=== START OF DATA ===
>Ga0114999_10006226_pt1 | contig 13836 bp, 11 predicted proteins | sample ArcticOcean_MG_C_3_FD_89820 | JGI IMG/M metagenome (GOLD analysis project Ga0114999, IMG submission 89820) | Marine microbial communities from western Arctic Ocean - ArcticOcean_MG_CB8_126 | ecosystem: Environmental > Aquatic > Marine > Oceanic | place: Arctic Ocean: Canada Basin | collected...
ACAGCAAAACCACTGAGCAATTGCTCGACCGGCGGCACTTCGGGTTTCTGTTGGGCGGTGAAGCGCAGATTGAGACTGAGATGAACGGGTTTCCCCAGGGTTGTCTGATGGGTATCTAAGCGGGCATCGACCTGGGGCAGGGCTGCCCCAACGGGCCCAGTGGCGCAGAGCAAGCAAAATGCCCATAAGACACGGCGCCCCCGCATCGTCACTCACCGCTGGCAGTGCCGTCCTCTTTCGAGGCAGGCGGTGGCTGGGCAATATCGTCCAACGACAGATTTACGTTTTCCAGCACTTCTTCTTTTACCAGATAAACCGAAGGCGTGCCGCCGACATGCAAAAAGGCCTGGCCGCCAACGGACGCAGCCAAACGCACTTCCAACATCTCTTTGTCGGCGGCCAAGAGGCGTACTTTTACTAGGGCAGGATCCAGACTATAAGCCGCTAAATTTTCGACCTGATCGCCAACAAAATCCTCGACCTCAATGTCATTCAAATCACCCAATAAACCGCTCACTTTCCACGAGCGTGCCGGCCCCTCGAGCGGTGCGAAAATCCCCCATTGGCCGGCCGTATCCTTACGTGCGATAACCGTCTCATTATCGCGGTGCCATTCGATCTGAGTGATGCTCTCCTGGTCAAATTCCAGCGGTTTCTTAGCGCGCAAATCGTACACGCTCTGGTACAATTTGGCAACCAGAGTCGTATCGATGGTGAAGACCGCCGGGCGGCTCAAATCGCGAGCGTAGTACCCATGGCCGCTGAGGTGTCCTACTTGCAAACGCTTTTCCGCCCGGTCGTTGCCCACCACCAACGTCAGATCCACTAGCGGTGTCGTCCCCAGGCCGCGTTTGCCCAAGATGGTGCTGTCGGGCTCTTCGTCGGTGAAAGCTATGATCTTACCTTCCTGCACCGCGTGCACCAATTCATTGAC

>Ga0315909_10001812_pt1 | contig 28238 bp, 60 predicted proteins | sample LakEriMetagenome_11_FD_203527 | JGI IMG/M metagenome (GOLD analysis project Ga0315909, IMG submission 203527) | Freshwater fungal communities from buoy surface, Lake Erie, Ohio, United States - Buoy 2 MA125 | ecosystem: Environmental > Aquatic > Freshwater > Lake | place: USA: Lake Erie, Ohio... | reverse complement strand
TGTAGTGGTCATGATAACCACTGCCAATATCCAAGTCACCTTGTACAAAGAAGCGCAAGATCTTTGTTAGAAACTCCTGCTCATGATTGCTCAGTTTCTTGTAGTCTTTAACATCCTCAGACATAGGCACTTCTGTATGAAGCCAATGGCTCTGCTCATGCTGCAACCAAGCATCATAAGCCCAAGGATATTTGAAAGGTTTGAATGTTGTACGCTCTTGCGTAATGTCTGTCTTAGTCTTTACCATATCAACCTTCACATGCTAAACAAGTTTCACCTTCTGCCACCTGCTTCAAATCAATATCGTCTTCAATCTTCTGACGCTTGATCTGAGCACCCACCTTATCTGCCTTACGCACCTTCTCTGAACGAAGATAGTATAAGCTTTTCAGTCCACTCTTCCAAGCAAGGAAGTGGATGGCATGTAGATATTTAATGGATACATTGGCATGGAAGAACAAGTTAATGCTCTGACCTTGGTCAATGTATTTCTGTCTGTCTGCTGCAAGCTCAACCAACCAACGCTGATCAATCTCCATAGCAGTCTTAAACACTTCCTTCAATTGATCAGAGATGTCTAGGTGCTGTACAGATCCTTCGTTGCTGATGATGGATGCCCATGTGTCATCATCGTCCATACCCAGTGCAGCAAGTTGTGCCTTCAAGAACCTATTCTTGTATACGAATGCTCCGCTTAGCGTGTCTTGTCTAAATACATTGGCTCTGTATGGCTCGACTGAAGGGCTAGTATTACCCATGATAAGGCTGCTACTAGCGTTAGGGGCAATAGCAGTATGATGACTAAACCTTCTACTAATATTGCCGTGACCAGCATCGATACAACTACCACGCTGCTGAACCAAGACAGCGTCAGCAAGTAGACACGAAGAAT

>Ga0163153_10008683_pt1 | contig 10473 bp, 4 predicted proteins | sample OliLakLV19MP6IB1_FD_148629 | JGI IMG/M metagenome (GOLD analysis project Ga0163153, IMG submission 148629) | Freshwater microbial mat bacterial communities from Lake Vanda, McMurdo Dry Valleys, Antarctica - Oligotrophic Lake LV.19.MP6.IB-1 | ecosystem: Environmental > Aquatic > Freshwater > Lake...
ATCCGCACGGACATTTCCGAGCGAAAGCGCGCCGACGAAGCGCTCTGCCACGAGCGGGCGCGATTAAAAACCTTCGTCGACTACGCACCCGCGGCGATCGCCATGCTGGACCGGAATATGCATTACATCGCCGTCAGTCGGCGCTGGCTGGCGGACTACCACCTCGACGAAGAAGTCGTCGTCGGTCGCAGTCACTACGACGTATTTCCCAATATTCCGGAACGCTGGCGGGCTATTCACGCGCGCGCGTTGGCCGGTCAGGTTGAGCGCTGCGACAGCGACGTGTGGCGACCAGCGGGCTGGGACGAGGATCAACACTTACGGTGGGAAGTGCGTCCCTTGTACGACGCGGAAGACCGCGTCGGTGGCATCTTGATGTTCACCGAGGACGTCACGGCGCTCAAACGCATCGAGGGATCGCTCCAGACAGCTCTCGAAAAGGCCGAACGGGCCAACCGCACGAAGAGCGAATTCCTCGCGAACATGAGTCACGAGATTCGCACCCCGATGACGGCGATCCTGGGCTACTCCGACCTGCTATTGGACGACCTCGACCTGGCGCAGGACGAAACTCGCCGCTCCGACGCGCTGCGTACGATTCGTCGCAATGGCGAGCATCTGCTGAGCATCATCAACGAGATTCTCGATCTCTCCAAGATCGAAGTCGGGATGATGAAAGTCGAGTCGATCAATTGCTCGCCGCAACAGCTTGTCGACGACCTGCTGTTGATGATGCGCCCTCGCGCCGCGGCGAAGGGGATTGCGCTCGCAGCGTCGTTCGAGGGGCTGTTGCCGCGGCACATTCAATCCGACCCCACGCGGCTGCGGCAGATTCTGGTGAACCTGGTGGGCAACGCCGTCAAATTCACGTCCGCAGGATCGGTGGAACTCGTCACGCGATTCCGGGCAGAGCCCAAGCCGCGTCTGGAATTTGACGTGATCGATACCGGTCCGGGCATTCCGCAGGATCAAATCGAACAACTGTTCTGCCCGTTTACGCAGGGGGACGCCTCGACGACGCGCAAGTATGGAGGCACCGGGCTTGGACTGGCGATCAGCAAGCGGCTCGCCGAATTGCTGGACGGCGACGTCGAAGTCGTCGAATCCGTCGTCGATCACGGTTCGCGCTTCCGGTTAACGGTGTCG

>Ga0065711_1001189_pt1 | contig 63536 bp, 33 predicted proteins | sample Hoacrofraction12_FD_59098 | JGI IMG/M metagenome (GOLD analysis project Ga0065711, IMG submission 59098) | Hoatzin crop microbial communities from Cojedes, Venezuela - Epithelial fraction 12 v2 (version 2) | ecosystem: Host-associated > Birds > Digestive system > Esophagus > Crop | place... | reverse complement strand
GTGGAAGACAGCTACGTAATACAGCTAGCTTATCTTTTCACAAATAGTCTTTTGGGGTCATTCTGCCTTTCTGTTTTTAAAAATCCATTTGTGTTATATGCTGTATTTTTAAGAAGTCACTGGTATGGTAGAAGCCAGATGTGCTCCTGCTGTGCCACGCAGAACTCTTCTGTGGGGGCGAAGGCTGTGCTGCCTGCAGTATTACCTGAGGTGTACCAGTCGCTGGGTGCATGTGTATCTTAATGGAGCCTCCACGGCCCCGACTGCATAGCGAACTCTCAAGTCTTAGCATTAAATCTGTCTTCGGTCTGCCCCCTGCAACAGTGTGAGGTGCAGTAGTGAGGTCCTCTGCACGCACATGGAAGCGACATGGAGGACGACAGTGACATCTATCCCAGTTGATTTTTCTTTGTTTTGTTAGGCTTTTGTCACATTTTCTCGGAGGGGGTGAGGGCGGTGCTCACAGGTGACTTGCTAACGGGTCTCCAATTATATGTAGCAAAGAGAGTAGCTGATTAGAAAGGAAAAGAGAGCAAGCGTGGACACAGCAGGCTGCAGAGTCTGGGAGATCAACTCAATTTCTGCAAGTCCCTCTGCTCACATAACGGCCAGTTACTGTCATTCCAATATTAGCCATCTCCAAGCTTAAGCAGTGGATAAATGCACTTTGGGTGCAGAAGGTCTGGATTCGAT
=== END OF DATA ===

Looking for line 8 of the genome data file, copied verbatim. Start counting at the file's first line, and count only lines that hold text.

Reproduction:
GTGGAAGACAGCTACGTAATACAGCTAGCTTATCTTTTCACAAATAGTCTTTTGGGGTCATTCTGCCTTTCTGTTTTTAAAAATCCATTTGTGTTATATGCTGTATTTTTAAGAAGTCACTGGTATGGTAGAAGCCAGATGTGCTCCTGCTGTGCCACGCAGAACTCTTCTGTGGGGGCGAAGGCTGTGCTGCCTGCAGTATTACCTGAGGTGTACCAGTCGCTGGGTGCATGTGTATCTTAATGGAGCCTCCACGGCCCCGACTGCATAGCGAACTCTCAAGTCTTAGCATTAAATCTGTCTTCGGTCTGCCCCCTGCAACAGTGTGAGGTGCAGTAGTGAGGTCCTCTGCACGCACATGGAAGCGACATGGAGGACGACAGTGACATCTATCCCAGTTGATTTTTCTTTGTTTTGTTAGGCTTTTGTCACATTTTCTCGGAGGGGGTGAGGGCGGTGCTCACAGGTGACTTGCTAACGGGTCTCCAATTATATGTAGCAAAGAGAGTAGCTGATTAGAAAGGAAAAGAGAGCAAGCGTGGACACAGCAGGCTGCAGAGTCTGGGAGATCAACTCAATTTCTGCAAGTCCCTCTGCTCACATAACGGCCAGTTACTGTCATTCCAATATTAGCCATCTCCAAGCTTAAGCAGTGGATAAATGCACTTTGGGTGCAGAAGGTCTGGATTCGAT